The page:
In the 3d and 4th cent. A.D., the Japanese borrowed the Chinese writing system of ideographic characters. Since Chinese is not inflected and since Chinese writing is ideographic rather than phonetic, the Chinese characters do not completely fill the needs of the inflected Japanese language in the sphere of writing. In the 8th cent. A.D., two phonetic syllabaries, or kana, were therefore devised for the recording of the Japanese language. They are used along with the ideographic characters (or kanji characters) to indicate the syllables that form suffixes and particles. The direction of writing is usually from top to bottom in vertical columns and from right to left. In scientific texts horizontal writing from left to right is sometimes employed. The Roman alphabet has also been used increasingly to transcribe Japanese. Since several thousand characters and two sets of kana are necessary for reading Japanese literature and periodicals, a need for simplification was felt when universal literacy became a national goal. Thus, after World War II, many kanji characters were simplified, and the number generally used was limited to about 2,000. Through another reform, phonetic kana characters are now used to correspond more closely to modern pronunciation than previously was the case. The large number of its speakers and the high level of cultural, economic, and political development of the Japanese people make Japanese one of the leading languages of the world.
See P. G. O'Neill and S. Yanada, An Introduction to Written Japanese (1963); R. A. Miller, The Japanese Language (1967); S. Ono, The Origins of the Japanese Language (1970); H. A. Okamoto, Rule for Conversational Rituals in Japanese (1988).
(1904–05) Conflict between Russia and Japan over territorial expansion in East Asia. After Russia leased the strategically important Port Arthur (now Lüshun, China) and expanded into Manchuria (northeastern China), it faced the increasing power of Japan. When Russia reneged on its agreement with Japan to withdraw troops from Manchuria, the Japanese fleet attacked the Russia naval squadron at Port Arthur and began a siege of the city in February 1904. Japanese land forces cut the Russian army off from coming to aid Port Arthur and pushed it back to Mukden (now Shenyang). The reinforced Russian army took the offensive in October, but poor military leadership blunted its effectiveness. After the long Japanese siege of Port Arthur, in January 1905 the corrupt Russian commander surrendered the garrison without consulting his officers, despite adequate stores and ammunition for its continued defense. Heavy fighting around Mukden ended in March 1905 with the withdrawal of Russian troops under Aleksey Kuropatkin. The decisive naval Battle of Tsushima gave the Japanese the upper hand and brought Russia to the peace table. With the signing of the Treaty of Portsmouth, Russia abandoned its expansionist policy in eastern Asia and Japan gained effective control of Korea and much of Manchuria.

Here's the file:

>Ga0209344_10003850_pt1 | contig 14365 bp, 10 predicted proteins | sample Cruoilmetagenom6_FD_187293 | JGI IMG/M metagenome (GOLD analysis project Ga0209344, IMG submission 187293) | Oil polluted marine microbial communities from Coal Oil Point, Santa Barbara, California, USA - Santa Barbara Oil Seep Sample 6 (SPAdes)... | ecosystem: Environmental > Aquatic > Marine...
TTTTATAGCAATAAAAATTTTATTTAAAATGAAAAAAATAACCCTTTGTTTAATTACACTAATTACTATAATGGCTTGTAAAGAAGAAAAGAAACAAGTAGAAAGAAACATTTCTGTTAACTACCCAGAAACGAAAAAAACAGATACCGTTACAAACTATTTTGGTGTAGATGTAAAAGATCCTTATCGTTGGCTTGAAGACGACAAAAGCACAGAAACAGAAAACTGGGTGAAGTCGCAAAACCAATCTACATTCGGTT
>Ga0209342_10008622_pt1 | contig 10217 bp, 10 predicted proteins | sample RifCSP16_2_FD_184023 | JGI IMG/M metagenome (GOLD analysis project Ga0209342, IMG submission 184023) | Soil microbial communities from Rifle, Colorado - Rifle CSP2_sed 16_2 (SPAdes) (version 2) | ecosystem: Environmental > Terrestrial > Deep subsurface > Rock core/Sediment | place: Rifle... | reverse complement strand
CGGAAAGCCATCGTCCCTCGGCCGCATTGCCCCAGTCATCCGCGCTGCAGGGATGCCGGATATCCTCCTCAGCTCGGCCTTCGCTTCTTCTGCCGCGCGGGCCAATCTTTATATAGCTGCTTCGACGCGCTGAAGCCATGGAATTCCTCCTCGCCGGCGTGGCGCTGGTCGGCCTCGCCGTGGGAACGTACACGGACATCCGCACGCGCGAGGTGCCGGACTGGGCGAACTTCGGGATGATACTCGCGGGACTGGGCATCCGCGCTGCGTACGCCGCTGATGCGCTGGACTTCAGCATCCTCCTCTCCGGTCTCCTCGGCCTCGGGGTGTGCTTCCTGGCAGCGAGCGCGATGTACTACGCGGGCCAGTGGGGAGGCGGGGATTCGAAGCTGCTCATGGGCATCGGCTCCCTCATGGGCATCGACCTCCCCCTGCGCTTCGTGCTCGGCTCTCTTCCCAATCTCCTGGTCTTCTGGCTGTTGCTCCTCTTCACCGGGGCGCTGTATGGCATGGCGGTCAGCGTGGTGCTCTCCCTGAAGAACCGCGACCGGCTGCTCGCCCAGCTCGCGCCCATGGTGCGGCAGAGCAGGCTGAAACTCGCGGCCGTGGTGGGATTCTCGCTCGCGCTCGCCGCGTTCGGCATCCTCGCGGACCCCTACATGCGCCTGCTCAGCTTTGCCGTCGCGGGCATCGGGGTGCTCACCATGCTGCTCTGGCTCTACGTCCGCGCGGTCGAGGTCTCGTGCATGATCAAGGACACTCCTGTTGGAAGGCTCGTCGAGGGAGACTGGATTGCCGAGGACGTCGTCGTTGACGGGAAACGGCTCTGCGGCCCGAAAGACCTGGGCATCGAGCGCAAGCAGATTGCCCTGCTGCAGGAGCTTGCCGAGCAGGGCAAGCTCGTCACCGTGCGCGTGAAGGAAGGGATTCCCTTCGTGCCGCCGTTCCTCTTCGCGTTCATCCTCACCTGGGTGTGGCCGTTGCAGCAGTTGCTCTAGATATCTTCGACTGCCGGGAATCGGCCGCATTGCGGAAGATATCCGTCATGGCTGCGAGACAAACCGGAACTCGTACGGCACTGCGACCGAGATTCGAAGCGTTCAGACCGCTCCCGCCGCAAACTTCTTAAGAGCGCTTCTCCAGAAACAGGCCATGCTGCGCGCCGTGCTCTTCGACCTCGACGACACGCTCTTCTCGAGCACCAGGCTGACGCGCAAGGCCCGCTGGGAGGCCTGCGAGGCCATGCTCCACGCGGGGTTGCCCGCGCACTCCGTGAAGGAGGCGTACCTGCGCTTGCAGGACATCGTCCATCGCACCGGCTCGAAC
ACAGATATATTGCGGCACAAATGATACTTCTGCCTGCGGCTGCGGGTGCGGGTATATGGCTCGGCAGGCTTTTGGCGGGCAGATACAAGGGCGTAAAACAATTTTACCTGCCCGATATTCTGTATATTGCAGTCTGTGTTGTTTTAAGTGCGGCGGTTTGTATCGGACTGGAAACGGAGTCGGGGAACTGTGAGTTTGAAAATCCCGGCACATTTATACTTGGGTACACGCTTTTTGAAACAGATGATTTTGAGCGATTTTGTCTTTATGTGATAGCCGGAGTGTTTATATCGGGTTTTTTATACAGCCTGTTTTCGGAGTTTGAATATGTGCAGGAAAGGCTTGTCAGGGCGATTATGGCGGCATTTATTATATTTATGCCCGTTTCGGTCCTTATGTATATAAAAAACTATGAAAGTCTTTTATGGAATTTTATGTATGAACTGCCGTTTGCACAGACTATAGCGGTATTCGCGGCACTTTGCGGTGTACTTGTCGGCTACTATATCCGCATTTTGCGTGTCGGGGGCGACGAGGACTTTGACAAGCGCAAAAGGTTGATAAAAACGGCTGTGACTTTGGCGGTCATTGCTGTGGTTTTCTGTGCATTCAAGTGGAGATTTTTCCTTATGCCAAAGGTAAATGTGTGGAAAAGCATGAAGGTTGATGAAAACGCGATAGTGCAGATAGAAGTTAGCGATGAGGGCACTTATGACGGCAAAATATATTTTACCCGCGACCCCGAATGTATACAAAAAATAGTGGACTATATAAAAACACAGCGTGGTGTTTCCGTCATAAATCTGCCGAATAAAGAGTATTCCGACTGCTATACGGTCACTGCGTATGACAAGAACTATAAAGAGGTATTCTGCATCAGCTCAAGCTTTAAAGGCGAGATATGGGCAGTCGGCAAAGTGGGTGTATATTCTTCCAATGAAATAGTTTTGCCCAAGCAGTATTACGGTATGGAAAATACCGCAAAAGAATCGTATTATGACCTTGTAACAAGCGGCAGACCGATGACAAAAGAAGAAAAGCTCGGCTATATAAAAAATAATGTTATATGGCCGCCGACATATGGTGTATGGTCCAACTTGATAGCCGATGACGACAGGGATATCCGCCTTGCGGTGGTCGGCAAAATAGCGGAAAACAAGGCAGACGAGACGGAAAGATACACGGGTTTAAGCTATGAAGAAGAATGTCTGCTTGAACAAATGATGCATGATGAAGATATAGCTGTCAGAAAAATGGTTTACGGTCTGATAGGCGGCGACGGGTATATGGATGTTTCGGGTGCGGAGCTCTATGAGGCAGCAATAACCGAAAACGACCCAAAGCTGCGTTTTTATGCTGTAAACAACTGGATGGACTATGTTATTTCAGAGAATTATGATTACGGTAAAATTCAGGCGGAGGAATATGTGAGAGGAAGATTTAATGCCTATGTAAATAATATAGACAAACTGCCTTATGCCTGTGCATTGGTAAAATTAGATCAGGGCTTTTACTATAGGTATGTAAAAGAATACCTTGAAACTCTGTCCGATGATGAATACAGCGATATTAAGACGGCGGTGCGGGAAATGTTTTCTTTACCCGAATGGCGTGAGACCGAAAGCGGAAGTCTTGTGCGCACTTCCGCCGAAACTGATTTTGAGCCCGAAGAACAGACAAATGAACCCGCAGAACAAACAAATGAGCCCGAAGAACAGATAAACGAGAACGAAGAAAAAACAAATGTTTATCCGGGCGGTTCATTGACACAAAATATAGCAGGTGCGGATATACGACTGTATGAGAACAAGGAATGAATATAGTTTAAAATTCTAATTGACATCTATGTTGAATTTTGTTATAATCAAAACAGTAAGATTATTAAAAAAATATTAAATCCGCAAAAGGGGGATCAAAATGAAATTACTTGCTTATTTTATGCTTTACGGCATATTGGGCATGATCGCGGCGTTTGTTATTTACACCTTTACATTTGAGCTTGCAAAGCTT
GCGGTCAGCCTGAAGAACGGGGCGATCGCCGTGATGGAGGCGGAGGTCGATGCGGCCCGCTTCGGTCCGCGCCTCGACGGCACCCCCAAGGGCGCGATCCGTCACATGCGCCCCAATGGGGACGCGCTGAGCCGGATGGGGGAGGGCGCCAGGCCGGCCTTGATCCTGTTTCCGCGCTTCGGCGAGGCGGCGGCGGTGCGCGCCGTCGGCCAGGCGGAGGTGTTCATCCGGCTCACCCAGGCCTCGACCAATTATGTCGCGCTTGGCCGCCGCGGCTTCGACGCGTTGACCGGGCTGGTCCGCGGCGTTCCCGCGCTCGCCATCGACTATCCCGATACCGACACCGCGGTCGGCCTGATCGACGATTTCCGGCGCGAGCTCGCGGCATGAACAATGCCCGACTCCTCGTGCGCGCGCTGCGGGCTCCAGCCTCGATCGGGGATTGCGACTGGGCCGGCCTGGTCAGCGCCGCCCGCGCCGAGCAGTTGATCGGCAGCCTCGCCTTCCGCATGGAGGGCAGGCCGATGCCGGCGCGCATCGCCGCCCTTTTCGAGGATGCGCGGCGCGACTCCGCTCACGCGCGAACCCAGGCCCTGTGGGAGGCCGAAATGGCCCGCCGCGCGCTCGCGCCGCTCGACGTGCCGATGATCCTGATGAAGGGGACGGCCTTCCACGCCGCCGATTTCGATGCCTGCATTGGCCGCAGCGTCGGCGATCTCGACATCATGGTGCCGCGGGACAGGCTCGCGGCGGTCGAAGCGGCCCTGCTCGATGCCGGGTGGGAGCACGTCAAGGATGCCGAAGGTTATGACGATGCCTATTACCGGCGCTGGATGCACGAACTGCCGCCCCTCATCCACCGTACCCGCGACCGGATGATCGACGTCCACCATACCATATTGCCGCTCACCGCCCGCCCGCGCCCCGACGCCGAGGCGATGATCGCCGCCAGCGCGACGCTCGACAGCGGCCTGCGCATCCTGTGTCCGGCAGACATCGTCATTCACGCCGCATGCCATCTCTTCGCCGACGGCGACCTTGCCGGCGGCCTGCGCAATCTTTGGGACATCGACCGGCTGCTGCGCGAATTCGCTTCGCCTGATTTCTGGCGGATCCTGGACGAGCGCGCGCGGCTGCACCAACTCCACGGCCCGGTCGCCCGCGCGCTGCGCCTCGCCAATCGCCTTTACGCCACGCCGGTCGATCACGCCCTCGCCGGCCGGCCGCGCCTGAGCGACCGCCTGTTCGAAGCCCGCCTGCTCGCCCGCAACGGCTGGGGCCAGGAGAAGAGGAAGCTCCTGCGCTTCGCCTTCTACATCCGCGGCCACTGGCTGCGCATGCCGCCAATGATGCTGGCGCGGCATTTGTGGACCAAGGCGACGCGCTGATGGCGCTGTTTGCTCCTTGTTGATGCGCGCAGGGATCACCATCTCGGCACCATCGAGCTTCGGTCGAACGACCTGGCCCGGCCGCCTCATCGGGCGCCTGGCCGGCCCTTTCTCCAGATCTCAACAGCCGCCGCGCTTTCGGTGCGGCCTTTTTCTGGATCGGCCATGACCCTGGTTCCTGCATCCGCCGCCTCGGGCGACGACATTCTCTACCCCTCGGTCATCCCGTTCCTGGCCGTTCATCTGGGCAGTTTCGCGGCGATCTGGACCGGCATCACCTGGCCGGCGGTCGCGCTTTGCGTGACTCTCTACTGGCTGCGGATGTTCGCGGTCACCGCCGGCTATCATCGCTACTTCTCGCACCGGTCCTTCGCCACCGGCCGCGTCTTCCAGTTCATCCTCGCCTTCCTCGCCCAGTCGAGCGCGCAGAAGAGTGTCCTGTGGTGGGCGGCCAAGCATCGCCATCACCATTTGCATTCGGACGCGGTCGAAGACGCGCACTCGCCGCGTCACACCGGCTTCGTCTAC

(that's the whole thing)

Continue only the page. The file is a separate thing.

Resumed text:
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Scarab beetle (Popillia japonica) that is a major pest of plants. Introduced accidentally from Japan into the U.S. in 1916, Japanese beetles are known to feed on more than 200 species of plant. Their larvae feed underground on roots; adults feed on flowers, fruit, and foliage. They range from Maine to South Carolina, and infestations have occurred in other parts of North America. The adult, about 0.4 in. (10 mm) long, is bright metallic green with coppery-brown wing covers. Control efforts include the use of poisonous sprays and a disease-inducing bacterium and introduction of the beetle's natural enemies (certain parasitic wasp and fly species).
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